Matching supply and demand is an art and science, and Fresh Option specializes in the field. Identifying the products required, the quantities and how to price are critical in reducing the risk when it comes to marketing. This is best done ahead of planting and requires a leap of faith, or a great deal of trust in your buyers. Marnie feels more growers could capitalize on organic greenhouses to extend the season for regional produce, but that requires investment and long-term strategies. Another barrier is that the stated intent does not always materialize—a high percentage of consumers, even wholesale purchasers, say, “Yes, I buy local when possible,” when they mean, “Yes, but only if it is cheaper.”
Infrastructure costs are a challenge. Marnie feels they need to become more efficient to be competitive against the existing food supply chain system, a David and Goliath challenge. The team makes business decisions that many wouldn’t, ones that aren’t driven solely by profit. As a result, it “feels like we’re competing in a somewhat unlevel playing field,” states Marnie. Unfortunately, while they’re trying to bend over backward for both suppliers and customers, there seems to be a lack of knowledge or understanding in Manitoba of the distributor system. That may not be as common in other regions where businesses have been using distributors, have seen the benefits and accept this as a normal and mutually beneficial way to move product in any volume.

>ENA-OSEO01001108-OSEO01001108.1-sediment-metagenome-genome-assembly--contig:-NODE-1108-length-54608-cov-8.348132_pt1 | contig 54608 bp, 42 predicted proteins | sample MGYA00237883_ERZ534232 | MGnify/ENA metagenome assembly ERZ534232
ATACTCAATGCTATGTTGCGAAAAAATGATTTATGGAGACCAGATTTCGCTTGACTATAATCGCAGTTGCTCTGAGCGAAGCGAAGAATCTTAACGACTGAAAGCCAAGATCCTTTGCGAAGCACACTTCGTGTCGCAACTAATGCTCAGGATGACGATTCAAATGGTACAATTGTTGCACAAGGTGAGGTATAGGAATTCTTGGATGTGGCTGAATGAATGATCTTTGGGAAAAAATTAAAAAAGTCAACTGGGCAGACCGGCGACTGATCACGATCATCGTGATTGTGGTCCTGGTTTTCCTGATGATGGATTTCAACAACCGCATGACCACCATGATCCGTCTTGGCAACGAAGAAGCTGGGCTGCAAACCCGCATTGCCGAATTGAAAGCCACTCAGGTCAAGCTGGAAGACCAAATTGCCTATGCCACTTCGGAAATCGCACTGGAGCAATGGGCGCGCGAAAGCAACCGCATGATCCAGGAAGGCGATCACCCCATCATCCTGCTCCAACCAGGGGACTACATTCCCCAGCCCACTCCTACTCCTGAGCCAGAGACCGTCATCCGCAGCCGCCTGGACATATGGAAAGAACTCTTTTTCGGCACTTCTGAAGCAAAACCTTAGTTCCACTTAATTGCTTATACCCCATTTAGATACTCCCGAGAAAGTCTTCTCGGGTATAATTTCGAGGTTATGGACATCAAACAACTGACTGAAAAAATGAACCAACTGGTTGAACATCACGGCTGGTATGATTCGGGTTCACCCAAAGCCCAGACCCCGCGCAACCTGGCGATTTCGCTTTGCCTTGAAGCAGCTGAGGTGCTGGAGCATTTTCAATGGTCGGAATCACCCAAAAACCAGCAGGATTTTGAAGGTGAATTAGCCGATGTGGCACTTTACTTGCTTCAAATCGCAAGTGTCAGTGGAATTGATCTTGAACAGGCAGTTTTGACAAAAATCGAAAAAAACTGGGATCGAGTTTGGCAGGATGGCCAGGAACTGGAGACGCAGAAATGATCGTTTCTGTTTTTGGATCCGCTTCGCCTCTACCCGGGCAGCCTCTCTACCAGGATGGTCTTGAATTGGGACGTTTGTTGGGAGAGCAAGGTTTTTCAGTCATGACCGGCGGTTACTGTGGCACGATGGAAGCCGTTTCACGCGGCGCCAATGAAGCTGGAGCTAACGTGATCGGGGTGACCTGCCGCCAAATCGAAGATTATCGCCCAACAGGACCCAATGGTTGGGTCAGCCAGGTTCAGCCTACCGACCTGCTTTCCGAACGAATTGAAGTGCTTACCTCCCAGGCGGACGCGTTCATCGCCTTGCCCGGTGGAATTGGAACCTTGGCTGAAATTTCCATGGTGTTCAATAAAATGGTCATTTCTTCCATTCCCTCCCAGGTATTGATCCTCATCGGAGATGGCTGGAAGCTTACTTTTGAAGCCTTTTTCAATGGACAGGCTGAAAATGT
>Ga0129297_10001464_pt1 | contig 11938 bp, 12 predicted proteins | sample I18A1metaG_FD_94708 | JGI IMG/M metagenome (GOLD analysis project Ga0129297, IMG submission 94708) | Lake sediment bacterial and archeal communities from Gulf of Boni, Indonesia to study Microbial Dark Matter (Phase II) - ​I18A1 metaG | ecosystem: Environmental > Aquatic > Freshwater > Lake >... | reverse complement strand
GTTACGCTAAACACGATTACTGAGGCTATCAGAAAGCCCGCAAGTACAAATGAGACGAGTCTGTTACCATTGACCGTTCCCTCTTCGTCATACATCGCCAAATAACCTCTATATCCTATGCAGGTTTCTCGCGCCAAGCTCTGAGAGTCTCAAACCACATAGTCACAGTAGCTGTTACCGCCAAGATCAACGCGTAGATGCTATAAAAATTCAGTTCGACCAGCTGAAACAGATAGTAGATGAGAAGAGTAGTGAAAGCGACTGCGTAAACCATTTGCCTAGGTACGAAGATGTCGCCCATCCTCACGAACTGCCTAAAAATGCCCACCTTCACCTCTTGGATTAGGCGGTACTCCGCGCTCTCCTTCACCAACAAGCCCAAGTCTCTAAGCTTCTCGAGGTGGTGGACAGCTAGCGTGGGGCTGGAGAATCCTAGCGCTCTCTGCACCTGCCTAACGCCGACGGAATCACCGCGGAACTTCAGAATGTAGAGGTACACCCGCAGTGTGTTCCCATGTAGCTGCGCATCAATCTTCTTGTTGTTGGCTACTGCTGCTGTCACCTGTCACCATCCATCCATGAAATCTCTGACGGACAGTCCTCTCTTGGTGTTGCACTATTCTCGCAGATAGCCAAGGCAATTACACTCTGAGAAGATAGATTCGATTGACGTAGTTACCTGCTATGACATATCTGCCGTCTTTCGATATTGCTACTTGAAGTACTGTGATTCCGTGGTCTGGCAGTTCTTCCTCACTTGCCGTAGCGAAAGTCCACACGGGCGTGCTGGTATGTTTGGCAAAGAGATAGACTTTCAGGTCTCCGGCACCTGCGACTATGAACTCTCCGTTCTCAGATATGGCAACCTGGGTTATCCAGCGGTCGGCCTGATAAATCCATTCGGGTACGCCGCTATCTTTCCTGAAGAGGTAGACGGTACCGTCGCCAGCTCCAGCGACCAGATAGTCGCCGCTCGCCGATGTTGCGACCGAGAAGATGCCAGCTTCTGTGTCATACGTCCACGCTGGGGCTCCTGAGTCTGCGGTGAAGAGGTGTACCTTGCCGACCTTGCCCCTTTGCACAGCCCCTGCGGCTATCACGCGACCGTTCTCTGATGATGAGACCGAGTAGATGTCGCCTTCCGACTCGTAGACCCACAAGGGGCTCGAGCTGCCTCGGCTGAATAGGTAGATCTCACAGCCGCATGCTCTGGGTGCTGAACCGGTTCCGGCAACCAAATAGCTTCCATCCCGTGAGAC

Fresh Option supports a sustainable, locally organized agricultural system by marketing Manitoba farm products to Winnipeg patrons who value the work of farmers.
Fresh Option has always promoted direct marketing as an ideal way to buy, for those that can and do. But as soon as a third party becomes involved (which is how the majority of food is bought), Marnie feels some kind of accountability should be in place to provide transparency to all involved.
In Manitoba, many farmers who sell directly to local consumers have dropped their certification.
One special treat this year came in a message from one of the residential route delivery drivers. She said every week, house after house, the families, especially little children, express joy and appreciation when they open the box of food to find the “gift” inside. Their appreciation made her realize Fresh Option is doing something very important. For Marnie, such messages make it all worthwhile. Not to mention how beautifully this distribution model exemplifies the 6th and 7th principles of the Organic Standard, and strives to create the support for quality and local sustainable systems.
For more information, see www.freshoption.ca and refer to the Canadian Organic Standard, CAN/Canadian General Standards Board (CGSB) 32.310–2006.Janine Gibson is the Chair of the Organic Food Council of Manitoba, and an organic educator and inspector based in southeastern Manitoba. Contact Janine.
Photo credits: Sheila Hamilton (Sunworks Farm), FOOD, Emma of KEG.